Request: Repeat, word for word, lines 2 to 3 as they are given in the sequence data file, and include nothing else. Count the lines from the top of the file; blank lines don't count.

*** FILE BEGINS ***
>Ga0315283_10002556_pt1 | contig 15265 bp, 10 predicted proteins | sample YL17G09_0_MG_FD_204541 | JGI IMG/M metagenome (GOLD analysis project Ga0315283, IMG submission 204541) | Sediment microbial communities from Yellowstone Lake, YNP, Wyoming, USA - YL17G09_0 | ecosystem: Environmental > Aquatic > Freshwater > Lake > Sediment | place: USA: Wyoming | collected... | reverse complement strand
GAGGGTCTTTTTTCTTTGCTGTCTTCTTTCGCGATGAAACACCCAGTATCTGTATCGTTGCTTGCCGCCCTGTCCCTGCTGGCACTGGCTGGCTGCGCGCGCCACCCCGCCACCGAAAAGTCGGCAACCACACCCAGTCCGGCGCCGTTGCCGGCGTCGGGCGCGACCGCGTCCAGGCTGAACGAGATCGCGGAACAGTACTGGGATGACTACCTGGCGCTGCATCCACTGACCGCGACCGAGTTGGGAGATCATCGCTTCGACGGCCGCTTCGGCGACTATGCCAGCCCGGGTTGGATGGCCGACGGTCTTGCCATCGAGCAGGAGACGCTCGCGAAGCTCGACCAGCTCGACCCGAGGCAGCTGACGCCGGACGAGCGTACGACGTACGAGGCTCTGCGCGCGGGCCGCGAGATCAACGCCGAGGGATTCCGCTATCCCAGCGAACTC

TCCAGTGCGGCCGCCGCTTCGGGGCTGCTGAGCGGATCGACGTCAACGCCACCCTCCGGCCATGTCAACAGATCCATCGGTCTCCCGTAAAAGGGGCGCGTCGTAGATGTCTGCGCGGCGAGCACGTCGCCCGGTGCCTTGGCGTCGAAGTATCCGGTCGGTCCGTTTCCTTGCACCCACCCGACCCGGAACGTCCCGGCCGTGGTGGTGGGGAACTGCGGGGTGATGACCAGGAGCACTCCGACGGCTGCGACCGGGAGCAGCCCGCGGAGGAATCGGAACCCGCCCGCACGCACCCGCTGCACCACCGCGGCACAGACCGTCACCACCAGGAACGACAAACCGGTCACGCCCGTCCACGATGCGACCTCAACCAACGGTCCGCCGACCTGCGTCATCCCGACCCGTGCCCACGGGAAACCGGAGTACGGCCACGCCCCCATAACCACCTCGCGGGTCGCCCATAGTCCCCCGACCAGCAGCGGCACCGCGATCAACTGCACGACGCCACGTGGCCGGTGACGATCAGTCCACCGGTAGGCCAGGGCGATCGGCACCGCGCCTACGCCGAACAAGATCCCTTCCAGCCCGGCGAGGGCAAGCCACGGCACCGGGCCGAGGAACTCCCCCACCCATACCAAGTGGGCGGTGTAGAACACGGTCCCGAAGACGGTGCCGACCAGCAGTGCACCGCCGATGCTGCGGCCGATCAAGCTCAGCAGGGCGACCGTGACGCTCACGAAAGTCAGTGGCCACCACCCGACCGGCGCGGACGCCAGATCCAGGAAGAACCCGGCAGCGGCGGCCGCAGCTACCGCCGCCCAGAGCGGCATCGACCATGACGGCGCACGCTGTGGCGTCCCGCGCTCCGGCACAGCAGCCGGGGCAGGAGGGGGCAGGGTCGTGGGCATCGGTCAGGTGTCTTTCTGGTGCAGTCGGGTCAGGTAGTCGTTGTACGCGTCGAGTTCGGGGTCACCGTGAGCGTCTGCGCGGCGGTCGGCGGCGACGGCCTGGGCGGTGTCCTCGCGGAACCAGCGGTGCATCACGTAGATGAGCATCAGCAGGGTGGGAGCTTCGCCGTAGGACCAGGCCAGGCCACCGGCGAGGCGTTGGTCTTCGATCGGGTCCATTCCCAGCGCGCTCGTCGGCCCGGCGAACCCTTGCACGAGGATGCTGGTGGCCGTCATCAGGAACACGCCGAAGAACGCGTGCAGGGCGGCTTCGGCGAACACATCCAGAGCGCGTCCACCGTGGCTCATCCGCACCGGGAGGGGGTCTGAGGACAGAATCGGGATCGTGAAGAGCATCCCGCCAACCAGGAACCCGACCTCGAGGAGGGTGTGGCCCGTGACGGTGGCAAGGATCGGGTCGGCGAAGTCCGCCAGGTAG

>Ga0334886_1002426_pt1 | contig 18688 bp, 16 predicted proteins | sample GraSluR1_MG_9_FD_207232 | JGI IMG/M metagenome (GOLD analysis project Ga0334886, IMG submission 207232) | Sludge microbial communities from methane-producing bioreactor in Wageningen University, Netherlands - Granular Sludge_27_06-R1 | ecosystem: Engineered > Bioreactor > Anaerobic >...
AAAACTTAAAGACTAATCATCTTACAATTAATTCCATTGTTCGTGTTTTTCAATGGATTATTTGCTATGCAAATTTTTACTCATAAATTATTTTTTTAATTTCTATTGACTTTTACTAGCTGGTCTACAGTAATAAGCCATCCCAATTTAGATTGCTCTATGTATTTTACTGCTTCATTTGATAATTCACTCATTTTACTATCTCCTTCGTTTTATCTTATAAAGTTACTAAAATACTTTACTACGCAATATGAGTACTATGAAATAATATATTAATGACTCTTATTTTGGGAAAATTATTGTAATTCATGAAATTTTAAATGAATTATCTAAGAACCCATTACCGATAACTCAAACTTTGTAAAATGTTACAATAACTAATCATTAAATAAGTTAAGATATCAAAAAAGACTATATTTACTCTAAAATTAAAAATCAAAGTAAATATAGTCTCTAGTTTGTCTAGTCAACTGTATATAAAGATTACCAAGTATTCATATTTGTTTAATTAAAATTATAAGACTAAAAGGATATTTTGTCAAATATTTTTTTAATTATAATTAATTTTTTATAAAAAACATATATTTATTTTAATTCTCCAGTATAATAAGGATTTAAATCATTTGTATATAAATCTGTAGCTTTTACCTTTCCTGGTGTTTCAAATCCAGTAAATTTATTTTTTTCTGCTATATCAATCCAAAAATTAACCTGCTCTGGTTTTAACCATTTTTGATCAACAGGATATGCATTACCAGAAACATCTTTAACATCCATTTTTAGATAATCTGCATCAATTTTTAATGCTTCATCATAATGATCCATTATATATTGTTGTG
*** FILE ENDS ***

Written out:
GAGGGTCTTTTTTCTTTGCTGTCTTCTTTCGCGATGAAACACCCAGTATCTGTATCGTTGCTTGCCGCCCTGTCCCTGCTGGCACTGGCTGGCTGCGCGCGCCACCCCGCCACCGAAAAGTCGGCAACCACACCCAGTCCGGCGCCGTTGCCGGCGTCGGGCGCGACCGCGTCCAGGCTGAACGAGATCGCGGAACAGTACTGGGATGACTACCTGGCGCTGCATCCACTGACCGCGACCGAGTTGGGAGATCATCGCTTCGACGGCCGCTTCGGCGACTATGCCAGCCCGGGTTGGATGGCCGACGGTCTTGCCATCGAGCAGGAGACGCTCGCGAAGCTCGACCAGCTCGACCCGAGGCAGCTGACGCCGGACGAGCGTACGACGTACGAGGCTCTGCGCGCGGGCCGCGAGATCAACGCCGAGGGATTCCGCTATCCCAGCGAACTC

TCCAGTGCGGCCGCCGCTTCGGGGCTGCTGAGCGGATCGACGTCAACGCCACCCTCCGGCCATGTCAACAGATCCATCGGTCTCCCGTAAAAGGGGCGCGTCGTAGATGTCTGCGCGGCGAGCACGTCGCCCGGTGCCTTGGCGTCGAAGTATCCGGTCGGTCCGTTTCCTTGCACCCACCCGACCCGGAACGTCCCGGCCGTGGTGGTGGGGAACTGCGGGGTGATGACCAGGAGCACTCCGACGGCTGCGACCGGGAGCAGCCCGCGGAGGAATCGGAACCCGCCCGCACGCACCCGCTGCACCACCGCGGCACAGACCGTCACCACCAGGAACGACAAACCGGTCACGCCCGTCCACGATGCGACCTCAACCAACGGTCCGCCGACCTGCGTCATCCCGACCCGTGCCCACGGGAAACCGGAGTACGGCCACGCCCCCATAACCACCTCGCGGGTCGCCCATAGTCCCCCGACCAGCAGCGGCACCGCGATCAACTGCACGACGCCACGTGGCCGGTGACGATCAGTCCACCGGTAGGCCAGGGCGATCGGCACCGCGCCTACGCCGAACAAGATCCCTTCCAGCCCGGCGAGGGCAAGCCACGGCACCGGGCCGAGGAACTCCCCCACCCATACCAAGTGGGCGGTGTAGAACACGGTCCCGAAGACGGTGCCGACCAGCAGTGCACCGCCGATGCTGCGGCCGATCAAGCTCAGCAGGGCGACCGTGACGCTCACGAAAGTCAGTGGCCACCACCCGACCGGCGCGGACGCCAGATCCAGGAAGAACCCGGCAGCGGCGGCCGCAGCTACCGCCGCCCAGAGCGGCATCGACCATGACGGCGCACGCTGTGGCGTCCCGCGCTCCGGCACAGCAGCCGGGGCAGGAGGGGGCAGGGTCGTGGGCATCGGTCAGGTGTCTTTCTGGTGCAGTCGGGTCAGGTAGTCGTTGTACGCGTCGAGTTCGGGGTCACCGTGAGCGTCTGCGCGGCGGTCGGCGGCGACGGCCTGGGCGGTGTCCTCGCGGAACCAGCGGTGCATCACGTAGATGAGCATCAGCAGGGTGGGAGCTTCGCCGTAGGACCAGGCCAGGCCACCGGCGAGGCGTTGGTCTTCGATCGGGTCCATTCCCAGCGCGCTCGTCGGCCCGGCGAACCCTTGCACGAGGATGCTGGTGGCCGTCATCAGGAACACGCCGAAGAACGCGTGCAGGGCGGCTTCGGCGAACACATCCAGAGCGCGTCCACCGTGGCTCATCCGCACCGGGAGGGGGTCTGAGGACAGAATCGGGATCGTGAAGAGCATCCCGCCAACCAGGAACCCGACCTCGAGGAGGGTGTGGCCCGTGACGGTGGCAAGGATCGGGTCGGCGAAGTCCGCCAGGTAG